The challenge: Shiny door hinges
Box with shiny door hinges
Can Door hinges be gripped automatically? For a customer, we were asked to test small metal hinges that tend to snag. Two aspects of bin picking in particular were at issue:
- Can the shape and surface of the parts to be gripped be detected by machine vision systems?
- Can the robot grab them from a box without any problems?
This task becomes particularly difficult for machine vision systems if the object to be gripped not only has a complicated shape but also a shiny metallic surface. A moving, i.e. irregular, shape further complicates the recognition process.
To demonstrate the feasibility of such a challenge, we set up a study with shiny door hinges in two different sizes.
The test setup was carried out with three LumiScanX, a 3D light field sensor. The lenses were set to 4 mm, 6 mm and with 8 mm. The sensors were each placed at different distances. The greatest distance was two meters. Afterwards, images of the door hinges were taken in both sizes.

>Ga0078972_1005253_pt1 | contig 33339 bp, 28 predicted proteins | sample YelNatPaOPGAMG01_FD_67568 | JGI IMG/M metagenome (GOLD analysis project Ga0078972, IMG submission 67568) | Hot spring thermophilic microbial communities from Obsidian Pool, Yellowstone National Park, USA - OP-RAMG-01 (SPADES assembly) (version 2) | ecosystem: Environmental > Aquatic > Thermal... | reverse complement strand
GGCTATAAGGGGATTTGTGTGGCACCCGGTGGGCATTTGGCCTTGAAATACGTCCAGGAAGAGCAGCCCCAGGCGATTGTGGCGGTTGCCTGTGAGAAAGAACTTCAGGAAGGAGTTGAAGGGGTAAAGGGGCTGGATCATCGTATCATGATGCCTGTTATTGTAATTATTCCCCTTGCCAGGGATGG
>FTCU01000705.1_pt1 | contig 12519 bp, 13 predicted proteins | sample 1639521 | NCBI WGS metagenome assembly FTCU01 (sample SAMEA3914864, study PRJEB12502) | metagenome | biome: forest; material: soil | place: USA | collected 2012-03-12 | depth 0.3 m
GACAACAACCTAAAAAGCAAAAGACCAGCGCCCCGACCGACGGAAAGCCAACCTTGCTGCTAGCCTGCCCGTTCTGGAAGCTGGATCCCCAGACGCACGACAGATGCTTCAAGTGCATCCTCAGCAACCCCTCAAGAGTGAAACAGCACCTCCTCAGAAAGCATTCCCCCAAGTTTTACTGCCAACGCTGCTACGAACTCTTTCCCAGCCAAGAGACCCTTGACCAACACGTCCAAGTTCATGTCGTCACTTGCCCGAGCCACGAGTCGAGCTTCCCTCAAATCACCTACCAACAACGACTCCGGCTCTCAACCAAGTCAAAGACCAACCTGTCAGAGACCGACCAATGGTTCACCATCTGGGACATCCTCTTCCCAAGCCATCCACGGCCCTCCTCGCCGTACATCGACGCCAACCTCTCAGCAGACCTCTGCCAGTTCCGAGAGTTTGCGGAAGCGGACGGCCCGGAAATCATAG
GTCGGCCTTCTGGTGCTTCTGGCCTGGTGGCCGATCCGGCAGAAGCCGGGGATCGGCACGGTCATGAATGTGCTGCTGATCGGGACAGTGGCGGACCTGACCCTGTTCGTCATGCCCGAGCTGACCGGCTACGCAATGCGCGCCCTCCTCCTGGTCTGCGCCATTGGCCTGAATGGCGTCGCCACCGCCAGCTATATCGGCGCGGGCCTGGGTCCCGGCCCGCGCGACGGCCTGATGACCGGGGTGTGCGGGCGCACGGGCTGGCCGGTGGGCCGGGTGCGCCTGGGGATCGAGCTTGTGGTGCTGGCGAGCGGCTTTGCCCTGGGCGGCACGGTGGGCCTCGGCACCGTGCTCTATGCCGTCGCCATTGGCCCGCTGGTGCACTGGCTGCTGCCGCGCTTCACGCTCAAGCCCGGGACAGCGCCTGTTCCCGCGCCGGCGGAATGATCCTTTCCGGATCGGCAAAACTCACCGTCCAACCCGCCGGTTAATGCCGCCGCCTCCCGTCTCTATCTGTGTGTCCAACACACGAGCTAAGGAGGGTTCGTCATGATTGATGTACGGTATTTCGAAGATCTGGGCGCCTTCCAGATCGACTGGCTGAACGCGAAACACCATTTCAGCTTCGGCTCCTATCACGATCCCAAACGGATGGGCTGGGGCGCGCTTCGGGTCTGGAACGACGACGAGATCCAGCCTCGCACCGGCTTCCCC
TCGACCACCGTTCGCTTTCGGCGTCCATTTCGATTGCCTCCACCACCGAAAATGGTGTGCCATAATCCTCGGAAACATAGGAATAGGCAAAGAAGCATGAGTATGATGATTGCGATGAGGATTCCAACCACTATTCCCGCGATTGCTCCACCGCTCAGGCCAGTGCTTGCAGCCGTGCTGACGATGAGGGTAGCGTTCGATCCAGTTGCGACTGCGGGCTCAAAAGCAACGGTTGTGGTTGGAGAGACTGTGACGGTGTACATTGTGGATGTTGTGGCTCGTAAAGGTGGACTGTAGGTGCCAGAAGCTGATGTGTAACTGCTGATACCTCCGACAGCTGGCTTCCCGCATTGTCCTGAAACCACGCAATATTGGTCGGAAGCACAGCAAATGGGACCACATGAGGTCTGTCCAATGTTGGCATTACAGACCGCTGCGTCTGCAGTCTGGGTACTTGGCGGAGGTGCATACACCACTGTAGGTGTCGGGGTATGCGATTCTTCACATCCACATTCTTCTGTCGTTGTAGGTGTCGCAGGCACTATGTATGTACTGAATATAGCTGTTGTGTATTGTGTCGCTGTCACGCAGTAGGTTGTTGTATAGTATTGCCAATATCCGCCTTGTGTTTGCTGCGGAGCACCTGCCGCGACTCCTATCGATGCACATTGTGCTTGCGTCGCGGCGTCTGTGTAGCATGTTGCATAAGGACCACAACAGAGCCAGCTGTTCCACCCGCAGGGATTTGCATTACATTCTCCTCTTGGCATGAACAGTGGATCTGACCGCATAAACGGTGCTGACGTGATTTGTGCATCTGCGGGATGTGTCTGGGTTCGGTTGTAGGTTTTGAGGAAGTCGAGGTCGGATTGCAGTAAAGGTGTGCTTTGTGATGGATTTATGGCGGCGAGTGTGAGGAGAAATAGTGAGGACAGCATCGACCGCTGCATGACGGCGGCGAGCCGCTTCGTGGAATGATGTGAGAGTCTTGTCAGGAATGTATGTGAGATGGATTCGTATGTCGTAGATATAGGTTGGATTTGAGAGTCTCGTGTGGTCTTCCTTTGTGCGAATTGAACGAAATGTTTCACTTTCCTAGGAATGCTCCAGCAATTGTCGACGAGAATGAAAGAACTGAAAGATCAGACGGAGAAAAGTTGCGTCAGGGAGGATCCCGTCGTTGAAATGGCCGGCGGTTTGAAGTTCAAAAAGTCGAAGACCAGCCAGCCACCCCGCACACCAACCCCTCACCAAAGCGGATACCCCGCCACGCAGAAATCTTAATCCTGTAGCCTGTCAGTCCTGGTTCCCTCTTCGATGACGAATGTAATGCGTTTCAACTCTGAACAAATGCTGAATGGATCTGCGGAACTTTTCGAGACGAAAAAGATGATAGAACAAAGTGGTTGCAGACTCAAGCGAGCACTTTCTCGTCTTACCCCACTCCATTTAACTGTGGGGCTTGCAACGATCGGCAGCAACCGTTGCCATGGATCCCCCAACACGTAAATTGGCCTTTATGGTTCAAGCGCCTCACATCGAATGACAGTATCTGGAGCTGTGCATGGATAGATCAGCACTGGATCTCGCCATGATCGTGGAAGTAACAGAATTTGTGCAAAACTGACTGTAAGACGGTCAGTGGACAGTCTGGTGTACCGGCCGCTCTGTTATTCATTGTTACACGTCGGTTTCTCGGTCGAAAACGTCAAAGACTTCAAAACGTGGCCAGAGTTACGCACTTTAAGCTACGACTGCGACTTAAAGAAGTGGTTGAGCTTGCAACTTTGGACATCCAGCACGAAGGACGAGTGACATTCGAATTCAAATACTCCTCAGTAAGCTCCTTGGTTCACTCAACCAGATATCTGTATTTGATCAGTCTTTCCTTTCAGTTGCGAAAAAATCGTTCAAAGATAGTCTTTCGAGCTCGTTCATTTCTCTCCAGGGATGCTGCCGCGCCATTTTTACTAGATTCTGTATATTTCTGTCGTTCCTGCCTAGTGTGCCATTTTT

Result of the test
Bin picking worked with all hinge types. The larger door hinges could be reliably picked even at a greater distance of approximately two meters. Since the smaller hinges require greater precision, the maximum working distance for these was approx. 1.80 meters.
Conclusion and next steps
Door hinge in the software interface
Our experiment ended after the successful object detection – the feasibility was proven, the customer was satisfied.
For the concrete implementation of a bin picking system for the door hinges, cooperation with the internal plant engineering department or an integrator would now follow. This partner would then select a robot with a suitable gripper that can optimally grip the door hinges. For example, a suction gripper would be possible: Since the door hinges are too heavy for a simple solution, this should suck in the hinge to be gripped at two points. Other optimized gripping solutions would also be conceivable.